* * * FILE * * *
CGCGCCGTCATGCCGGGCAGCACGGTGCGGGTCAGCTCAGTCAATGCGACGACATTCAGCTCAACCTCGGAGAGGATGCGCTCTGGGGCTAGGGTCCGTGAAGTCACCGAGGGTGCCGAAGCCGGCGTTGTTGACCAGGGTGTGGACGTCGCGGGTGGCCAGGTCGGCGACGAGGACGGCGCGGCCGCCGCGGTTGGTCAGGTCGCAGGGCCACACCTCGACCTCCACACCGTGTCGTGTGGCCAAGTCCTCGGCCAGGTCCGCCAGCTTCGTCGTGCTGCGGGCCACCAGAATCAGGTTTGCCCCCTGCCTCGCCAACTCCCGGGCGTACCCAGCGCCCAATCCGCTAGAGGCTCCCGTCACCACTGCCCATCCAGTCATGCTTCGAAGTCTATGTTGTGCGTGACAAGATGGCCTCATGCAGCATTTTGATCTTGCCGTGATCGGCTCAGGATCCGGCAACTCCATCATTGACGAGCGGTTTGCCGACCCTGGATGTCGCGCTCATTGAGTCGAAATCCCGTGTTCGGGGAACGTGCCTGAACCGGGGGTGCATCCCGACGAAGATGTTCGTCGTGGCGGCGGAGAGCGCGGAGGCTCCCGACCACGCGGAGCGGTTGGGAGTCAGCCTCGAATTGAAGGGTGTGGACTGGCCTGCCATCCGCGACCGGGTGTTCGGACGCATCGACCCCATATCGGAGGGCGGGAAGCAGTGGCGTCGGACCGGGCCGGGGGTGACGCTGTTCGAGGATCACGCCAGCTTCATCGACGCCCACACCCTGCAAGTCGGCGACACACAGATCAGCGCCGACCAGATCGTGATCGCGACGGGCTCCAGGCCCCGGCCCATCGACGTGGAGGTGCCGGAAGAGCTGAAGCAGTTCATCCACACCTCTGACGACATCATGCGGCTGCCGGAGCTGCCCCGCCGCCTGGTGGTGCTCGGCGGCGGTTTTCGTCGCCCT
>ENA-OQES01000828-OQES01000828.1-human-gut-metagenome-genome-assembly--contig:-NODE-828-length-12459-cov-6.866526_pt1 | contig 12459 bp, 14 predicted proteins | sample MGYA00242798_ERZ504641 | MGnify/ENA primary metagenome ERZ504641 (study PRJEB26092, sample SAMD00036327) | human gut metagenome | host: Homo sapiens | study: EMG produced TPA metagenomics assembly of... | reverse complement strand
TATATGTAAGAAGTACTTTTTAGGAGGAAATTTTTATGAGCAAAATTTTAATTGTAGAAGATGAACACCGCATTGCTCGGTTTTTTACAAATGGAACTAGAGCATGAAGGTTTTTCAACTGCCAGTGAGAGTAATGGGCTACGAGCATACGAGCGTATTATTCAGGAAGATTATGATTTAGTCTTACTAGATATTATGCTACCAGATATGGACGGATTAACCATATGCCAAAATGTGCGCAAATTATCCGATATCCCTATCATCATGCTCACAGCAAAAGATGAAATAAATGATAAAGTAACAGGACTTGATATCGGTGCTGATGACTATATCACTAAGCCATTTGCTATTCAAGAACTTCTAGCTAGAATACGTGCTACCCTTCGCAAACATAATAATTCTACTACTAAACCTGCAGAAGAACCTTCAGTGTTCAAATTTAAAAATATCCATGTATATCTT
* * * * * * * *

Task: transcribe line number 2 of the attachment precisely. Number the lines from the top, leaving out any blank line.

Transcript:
>ENA-OQES01000828-OQES01000828.1-human-gut-metagenome-genome-assembly--contig:-NODE-828-length-12459-cov-6.866526_pt1 | contig 12459 bp, 14 predicted proteins | sample MGYA00242798_ERZ504641 | MGnify/ENA primary metagenome ERZ504641 (study PRJEB26092, sample SAMD00036327) | human gut metagenome | host: Homo sapiens | study: EMG produced TPA metagenomics assembly of... | reverse complement strand